French government orders Paris police to crack down on Uber after protests

Story highlights

NEW: President Francois Hollande expresses sympathy with protesters' "exasperation"

Some taxi drivers vow to continue protests that prevented road access to Paris airports

U.S. singer Courtney Love says her car was "ambushed" and beaten with metal bats

CNN  — 

The French government has ordered police to crack down on Uber in Paris after violence erupted at demonstrations by taxi drivers against the online ride service.

Interior Minister Bernard Cazeneuve said Thursday that he asked the Paris police authority to issue a decree forbidding activity by UberPOP drivers. Similar decrees have already been issued in other major French cities.

Cazeneuve said vehicles using UberPOP will now “be systematically seized” by police when caught operating.

The UberPOP app was ruled illegal by the French government last year, but the U.S. company hasn’t yet exhausted all legal recourse and has told its drivers to keep operating.

Responding to Cazeneuve’s comments Thursday, Uber said it was “still assessing on which legal ground such measures could be implemented.”

Uber said that it is up to the courts to decide what is legal and that no court has so far told it to stop operating.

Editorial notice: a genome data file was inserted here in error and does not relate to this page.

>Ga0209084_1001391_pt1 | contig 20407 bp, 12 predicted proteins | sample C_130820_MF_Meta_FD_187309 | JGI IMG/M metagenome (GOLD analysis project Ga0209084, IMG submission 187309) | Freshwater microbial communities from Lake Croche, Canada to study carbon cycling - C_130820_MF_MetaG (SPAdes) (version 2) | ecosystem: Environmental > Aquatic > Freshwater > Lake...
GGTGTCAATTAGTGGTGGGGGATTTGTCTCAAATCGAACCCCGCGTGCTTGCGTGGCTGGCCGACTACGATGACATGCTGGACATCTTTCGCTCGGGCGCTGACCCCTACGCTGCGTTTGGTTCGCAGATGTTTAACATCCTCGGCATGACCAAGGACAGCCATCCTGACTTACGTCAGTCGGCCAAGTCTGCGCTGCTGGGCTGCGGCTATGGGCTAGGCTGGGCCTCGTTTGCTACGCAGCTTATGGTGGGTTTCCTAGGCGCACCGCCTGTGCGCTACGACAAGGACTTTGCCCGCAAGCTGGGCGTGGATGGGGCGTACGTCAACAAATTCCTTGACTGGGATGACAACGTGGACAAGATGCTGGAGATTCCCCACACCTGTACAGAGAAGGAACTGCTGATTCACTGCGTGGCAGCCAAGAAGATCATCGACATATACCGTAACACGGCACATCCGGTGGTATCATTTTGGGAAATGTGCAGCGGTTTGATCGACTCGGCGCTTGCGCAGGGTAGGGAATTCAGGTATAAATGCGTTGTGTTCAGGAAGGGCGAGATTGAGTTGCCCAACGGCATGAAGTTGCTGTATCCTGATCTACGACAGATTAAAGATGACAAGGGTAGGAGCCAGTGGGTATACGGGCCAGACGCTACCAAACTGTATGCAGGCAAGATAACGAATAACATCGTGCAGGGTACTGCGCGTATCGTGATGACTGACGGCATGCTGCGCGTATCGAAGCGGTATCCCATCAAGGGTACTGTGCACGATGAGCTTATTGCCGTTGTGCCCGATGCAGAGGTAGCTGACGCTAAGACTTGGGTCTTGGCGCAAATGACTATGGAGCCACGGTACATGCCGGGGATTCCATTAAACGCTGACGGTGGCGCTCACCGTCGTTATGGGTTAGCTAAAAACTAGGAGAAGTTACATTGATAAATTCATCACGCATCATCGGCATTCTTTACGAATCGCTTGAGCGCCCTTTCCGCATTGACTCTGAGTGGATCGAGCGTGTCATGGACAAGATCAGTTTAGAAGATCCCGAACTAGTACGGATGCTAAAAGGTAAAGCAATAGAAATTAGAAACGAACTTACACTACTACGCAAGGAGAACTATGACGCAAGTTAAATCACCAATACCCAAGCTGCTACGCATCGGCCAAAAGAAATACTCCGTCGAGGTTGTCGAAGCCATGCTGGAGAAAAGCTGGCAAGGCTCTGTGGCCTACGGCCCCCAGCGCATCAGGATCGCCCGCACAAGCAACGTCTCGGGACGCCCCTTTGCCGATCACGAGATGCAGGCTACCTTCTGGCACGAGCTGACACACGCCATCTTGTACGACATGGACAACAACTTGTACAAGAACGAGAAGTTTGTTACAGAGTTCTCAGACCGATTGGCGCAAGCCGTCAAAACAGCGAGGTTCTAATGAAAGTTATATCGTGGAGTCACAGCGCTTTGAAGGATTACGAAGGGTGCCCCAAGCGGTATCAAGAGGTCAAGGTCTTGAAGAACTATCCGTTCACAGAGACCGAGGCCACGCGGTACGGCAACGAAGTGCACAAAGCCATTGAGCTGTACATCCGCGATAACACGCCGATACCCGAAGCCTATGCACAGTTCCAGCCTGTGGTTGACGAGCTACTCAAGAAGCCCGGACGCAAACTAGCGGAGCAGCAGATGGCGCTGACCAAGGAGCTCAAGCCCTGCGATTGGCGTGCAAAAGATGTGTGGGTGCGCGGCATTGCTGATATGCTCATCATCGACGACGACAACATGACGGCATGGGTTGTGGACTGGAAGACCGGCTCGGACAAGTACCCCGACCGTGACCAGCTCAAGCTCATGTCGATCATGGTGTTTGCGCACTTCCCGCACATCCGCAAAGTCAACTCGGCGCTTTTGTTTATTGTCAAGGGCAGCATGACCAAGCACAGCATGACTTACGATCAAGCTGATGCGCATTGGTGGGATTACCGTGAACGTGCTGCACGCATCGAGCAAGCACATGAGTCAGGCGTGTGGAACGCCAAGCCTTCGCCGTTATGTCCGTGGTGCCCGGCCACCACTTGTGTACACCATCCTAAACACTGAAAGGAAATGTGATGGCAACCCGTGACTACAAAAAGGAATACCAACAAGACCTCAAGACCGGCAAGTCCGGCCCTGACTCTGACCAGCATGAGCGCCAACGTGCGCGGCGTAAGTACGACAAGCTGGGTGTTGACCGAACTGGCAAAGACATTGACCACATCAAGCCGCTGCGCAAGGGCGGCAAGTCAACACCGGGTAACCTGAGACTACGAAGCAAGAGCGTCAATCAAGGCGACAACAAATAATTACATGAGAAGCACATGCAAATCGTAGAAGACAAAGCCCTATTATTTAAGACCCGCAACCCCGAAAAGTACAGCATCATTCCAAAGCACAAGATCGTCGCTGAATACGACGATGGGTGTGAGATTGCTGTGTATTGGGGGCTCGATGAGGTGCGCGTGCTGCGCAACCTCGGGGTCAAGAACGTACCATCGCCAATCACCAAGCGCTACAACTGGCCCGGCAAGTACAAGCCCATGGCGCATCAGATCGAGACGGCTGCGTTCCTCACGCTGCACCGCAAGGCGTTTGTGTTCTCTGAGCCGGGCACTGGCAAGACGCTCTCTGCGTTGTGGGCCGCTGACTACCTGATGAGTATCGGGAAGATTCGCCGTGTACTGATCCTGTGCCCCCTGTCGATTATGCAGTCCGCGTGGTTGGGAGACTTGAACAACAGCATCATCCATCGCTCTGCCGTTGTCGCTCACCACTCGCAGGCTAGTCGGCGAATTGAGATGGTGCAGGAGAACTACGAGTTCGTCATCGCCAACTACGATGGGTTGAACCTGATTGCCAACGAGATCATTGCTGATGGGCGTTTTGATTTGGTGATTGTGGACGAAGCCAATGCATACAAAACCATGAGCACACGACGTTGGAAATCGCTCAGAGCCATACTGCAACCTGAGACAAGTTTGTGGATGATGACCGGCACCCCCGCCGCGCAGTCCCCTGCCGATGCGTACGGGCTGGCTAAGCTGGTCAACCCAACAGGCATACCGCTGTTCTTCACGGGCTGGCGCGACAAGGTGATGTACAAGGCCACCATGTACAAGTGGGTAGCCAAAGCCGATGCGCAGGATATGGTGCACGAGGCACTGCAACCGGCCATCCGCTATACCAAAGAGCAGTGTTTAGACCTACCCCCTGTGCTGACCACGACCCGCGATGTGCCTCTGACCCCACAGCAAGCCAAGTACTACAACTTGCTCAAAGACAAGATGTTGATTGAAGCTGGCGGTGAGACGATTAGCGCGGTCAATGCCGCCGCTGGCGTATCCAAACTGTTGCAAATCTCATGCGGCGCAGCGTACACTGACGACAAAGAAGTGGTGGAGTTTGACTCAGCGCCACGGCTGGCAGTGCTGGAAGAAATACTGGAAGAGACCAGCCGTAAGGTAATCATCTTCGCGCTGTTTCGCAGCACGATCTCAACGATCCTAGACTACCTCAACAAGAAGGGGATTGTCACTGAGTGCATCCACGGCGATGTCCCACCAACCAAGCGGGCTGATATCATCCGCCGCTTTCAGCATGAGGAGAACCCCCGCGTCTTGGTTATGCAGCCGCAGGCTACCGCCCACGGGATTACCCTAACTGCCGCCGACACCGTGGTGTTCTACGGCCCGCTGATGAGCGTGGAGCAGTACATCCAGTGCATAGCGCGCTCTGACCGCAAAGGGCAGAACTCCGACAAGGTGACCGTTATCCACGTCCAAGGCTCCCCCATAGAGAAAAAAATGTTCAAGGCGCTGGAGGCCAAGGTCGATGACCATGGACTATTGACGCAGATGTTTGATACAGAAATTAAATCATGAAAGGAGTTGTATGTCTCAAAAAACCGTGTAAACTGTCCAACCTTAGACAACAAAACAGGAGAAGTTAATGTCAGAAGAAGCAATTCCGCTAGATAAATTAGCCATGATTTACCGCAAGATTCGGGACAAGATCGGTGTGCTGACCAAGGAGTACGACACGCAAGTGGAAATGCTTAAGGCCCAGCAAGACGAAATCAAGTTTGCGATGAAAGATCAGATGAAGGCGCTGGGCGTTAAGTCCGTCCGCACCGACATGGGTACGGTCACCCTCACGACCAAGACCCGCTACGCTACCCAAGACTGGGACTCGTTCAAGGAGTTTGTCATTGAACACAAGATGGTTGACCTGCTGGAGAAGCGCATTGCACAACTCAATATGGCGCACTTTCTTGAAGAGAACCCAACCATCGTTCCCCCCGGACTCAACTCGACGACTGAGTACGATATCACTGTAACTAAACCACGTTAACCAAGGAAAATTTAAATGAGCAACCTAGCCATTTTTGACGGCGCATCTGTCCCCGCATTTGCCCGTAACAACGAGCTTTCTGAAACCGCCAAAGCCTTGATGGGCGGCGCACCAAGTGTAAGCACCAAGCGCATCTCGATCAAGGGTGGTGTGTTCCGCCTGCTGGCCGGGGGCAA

Angry over Uber’s incursion into their industry, taxi drivers held protests around Paris on Thursday that disrupted traffic near airports, major rail stations and key intersections, ensnaring American rock singer Courtney Love in the chaos.

“They’ve ambushed our car and are holding our driver hostage,” Love tweeted. “They’re beating the cars with metal bats. This is France?? I’m safer in Baghdad.”

Love, who said her car had been attacked after leaving the airport, later tweeted that she had “got out after being held hostage for an hour” thanks to two motorcycle riders.

And she angrily called on Hollande to act, asking, “Is it legal for your people to attack visitors?”

At Gare du Nord, when British business travelers Hardy Blechman and David Keogh arrived for their flight, their Uber car came with a baseball bat.

“Our first driver sped away as taxi drivers approached us loading his cab. Our second driver agreed to meet us in a back street near Gare du Nord and passed David a baseball bat to hold,” Blechman said

“Passengers aren’t the target, but I would be extremely scared if I was an Uber driver.”